Friday, November 16, 2007

Romanian Leu Heads for Weekly Loss Versus Euro on Risk Aversion

By Yon Pulkrabek

Nov. 16 (Bloomberg) -- The Romanian leu headed for a second week of declines against the euro as the country's inflation rate climbed above the central bank's target and investors shunned higher-yielding emerging-market assets amid a sell-off in equity markets.

The leu fell after a government report showed consumer prices rose 6.8 percent in October, exceeding the bank's 4 percent target, and Standard & Poor's lowered its outlook on Romania's sovereign credit rating to ``negative'' from ``stable.'' Global stocks declined, with the NTX Index of the 30 largest traded companies in Central and Eastern Europe dropping for a third week.

``It's hard to find any good stories about Romania these days,'' said Lars Christensen, a senior emerging-market strategist at Danske Bank A/S in Copenhagen. The leu's ``overvaluation is quite significant when compared with other central European countries'' and ``interest rates are quite low,'' he said.

The leu fell 1.7 percent in the week, and was trading at 3.4772 per euro by 12:58 p.m. in Bucharest, from 3.4205 on Nov. 9. The currency, which dropped to a year-low on Nov. 12, is the month's worst-performer against the European Union's common currency of the 26 emerging market currencies tracked by Bloomberg.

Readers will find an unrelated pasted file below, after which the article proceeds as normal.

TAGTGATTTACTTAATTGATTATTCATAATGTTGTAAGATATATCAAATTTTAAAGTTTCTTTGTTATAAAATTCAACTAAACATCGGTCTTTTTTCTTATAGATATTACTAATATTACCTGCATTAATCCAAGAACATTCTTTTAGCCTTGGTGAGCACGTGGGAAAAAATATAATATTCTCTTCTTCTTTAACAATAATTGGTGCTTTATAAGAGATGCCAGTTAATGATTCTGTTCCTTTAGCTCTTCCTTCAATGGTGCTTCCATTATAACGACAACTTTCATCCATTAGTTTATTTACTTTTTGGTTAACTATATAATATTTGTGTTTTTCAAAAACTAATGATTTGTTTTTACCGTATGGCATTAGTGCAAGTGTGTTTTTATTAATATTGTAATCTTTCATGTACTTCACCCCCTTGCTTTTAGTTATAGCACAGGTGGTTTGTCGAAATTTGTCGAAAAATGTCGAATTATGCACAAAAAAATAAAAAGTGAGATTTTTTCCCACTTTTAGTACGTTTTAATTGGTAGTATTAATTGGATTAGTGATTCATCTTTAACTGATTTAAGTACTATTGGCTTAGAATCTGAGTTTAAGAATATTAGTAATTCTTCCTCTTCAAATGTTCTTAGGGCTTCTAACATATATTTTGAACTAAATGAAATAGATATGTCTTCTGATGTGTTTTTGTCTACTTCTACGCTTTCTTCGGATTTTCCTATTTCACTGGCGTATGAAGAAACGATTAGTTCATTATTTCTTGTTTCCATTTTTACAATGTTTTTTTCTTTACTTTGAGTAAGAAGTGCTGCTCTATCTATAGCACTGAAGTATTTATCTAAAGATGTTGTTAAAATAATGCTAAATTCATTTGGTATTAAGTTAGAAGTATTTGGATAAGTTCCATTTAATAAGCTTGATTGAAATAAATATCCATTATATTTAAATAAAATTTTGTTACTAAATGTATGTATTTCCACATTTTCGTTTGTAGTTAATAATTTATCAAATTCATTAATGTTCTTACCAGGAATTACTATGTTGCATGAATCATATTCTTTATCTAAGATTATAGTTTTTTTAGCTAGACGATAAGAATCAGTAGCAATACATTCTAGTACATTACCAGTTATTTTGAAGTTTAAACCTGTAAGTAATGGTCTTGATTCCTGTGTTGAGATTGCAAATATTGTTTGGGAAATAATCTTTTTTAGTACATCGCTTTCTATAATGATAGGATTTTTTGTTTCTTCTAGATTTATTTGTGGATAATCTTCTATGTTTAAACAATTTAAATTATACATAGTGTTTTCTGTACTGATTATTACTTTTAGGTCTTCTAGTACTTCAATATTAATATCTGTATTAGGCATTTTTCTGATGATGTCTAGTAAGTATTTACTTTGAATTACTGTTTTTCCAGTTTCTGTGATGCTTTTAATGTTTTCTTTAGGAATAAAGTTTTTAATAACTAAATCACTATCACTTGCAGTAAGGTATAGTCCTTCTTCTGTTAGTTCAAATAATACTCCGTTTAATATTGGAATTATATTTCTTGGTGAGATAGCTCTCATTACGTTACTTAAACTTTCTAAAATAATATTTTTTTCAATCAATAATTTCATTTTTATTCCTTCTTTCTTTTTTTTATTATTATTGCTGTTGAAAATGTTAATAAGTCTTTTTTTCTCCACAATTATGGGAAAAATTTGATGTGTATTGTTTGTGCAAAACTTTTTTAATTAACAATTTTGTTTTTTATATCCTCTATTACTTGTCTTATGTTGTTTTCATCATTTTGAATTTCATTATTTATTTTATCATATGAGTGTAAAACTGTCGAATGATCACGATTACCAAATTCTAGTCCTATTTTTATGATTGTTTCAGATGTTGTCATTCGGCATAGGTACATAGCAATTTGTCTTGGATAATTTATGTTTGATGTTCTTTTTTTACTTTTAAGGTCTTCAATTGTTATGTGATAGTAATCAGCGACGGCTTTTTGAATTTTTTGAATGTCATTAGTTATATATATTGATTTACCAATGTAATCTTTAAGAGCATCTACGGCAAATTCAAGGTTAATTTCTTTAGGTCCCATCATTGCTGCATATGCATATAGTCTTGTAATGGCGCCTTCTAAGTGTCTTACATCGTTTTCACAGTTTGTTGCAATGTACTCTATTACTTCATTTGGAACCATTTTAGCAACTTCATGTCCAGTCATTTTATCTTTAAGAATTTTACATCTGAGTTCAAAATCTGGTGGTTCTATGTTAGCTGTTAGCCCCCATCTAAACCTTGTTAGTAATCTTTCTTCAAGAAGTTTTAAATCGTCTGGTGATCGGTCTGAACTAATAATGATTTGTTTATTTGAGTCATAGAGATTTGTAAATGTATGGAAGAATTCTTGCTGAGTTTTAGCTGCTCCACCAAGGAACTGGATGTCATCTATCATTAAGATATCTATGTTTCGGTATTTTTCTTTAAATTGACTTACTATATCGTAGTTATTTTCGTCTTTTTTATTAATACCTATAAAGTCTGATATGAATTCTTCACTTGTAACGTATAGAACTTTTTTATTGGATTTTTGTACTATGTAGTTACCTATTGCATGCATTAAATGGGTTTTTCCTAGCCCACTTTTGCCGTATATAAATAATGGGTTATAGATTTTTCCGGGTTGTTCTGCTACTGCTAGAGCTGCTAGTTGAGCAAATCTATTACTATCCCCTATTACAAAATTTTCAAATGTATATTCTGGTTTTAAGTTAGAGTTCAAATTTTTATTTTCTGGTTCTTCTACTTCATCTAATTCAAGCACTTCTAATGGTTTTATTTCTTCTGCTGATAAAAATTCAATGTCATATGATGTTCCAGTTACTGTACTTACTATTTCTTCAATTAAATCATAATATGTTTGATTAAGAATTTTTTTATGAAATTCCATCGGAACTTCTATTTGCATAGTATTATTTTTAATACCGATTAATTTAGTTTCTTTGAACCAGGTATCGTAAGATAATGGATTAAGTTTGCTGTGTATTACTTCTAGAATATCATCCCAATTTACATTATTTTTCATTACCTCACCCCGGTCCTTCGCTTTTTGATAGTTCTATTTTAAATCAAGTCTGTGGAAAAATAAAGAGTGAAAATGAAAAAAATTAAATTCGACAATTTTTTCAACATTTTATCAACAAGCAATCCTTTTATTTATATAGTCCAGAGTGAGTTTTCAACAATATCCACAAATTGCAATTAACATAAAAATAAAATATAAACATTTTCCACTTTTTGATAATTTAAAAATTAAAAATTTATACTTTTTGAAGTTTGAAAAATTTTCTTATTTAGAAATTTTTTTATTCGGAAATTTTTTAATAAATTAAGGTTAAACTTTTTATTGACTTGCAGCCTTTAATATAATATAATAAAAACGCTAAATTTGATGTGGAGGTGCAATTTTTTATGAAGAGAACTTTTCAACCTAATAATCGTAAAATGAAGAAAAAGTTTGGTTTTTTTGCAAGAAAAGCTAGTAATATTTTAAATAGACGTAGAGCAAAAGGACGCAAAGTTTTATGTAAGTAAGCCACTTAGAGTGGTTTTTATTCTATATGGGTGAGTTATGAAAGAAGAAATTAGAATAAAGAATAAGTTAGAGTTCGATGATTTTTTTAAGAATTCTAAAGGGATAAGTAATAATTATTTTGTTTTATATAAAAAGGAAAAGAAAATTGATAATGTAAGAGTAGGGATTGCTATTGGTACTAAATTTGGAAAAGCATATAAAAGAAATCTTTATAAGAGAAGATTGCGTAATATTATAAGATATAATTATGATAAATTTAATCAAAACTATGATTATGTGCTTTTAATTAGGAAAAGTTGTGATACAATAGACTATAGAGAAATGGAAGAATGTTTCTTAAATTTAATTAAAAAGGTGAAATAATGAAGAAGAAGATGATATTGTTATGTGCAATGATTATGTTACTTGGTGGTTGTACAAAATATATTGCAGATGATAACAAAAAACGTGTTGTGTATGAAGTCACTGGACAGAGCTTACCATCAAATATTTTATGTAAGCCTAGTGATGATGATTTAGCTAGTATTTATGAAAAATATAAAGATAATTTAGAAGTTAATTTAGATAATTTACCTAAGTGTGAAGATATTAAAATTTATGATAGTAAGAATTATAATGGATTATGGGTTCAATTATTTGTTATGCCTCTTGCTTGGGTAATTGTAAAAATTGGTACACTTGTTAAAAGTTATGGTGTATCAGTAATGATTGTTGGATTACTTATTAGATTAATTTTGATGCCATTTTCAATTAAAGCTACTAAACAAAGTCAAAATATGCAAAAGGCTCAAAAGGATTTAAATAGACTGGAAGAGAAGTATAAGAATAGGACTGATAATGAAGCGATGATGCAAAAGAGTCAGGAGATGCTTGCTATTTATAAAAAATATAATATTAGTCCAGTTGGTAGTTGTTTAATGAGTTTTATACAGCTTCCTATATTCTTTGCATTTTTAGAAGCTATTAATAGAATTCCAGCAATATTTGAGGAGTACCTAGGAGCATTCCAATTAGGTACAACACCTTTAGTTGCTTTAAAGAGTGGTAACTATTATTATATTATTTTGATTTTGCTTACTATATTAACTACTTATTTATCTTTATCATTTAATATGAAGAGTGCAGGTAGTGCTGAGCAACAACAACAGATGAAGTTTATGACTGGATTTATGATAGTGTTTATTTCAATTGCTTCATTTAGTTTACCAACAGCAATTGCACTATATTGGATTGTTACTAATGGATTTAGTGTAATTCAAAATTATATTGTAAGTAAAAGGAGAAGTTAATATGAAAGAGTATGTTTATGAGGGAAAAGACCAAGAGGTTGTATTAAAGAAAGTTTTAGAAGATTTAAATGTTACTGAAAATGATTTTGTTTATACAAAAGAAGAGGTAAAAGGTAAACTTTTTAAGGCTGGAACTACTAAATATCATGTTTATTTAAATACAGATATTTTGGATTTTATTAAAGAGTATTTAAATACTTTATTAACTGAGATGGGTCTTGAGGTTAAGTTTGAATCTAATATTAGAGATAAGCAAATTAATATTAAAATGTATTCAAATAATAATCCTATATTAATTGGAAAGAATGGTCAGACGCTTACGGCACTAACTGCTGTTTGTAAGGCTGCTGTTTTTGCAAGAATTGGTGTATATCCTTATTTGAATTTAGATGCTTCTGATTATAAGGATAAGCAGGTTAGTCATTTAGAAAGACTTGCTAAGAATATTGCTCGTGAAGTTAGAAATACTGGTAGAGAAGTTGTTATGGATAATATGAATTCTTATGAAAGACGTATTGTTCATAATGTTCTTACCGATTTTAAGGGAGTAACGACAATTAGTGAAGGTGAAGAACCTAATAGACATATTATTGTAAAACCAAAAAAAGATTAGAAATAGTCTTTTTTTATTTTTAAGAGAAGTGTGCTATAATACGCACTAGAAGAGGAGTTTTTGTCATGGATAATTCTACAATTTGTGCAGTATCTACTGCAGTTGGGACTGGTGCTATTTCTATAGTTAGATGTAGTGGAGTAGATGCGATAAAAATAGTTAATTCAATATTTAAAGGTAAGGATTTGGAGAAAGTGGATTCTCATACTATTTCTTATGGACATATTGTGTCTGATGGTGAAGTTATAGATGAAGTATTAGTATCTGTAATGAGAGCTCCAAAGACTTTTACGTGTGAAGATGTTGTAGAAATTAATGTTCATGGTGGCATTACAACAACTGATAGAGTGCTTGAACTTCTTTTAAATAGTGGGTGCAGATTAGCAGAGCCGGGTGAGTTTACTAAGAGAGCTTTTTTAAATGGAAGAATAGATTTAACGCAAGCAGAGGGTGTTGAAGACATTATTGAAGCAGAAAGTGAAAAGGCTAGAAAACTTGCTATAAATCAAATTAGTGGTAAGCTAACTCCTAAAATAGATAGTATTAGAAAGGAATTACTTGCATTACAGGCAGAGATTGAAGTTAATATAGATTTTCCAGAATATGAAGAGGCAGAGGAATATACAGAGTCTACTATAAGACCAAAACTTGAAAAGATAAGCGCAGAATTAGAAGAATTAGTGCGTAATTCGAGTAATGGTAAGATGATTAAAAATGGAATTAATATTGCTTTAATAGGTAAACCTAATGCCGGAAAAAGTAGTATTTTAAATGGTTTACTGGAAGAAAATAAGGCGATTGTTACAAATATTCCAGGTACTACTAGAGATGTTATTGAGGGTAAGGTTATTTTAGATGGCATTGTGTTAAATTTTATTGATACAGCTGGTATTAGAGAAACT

Romania's central bank raised its benchmark interest rate 50 basis points on Oct. 31, matching Hungary for the highest rates in the EU at 7.5 percent, in order curb rising inflation.

The rise was the first increase after cuts this year. Policy makers next meet to discuss rates on Jan. 7.

`Poor Fundamentals'

S&P cut its rating on Romania on Nov. 5 because of the country's widening current-account deficit and increasing government spending. ``The leu continues to suffer from last week's S&P outlook downgrade and poor fundamentals,'' analysts led by Gavin Friend at Commerzbank AG wrote in a client note.

In other trading, the Turkish lira gained 0.7 percent on the week against the dollar as the central bank cut it benchmark lending rate by 50 basis points to 16.25 percent. The lira rose to 1.1906, from 1.1990 last week.

The Polish zloty shed 0.9 percent this week, to 3.6724 per euro, from 3.6392, while the Hungarian forint was poised for its third weekly decline, to 254.16 per euro, from 253.71.

The Slovak koruna fell 0.1 percent to 33.083 per euro, while the Czech koruna was at 26.637 per euro, from 26.581 on Nov. 9.

To contact the reporter on this story: Yon Pulkrabek in Prague at ypulkrabek@bloomberg.net

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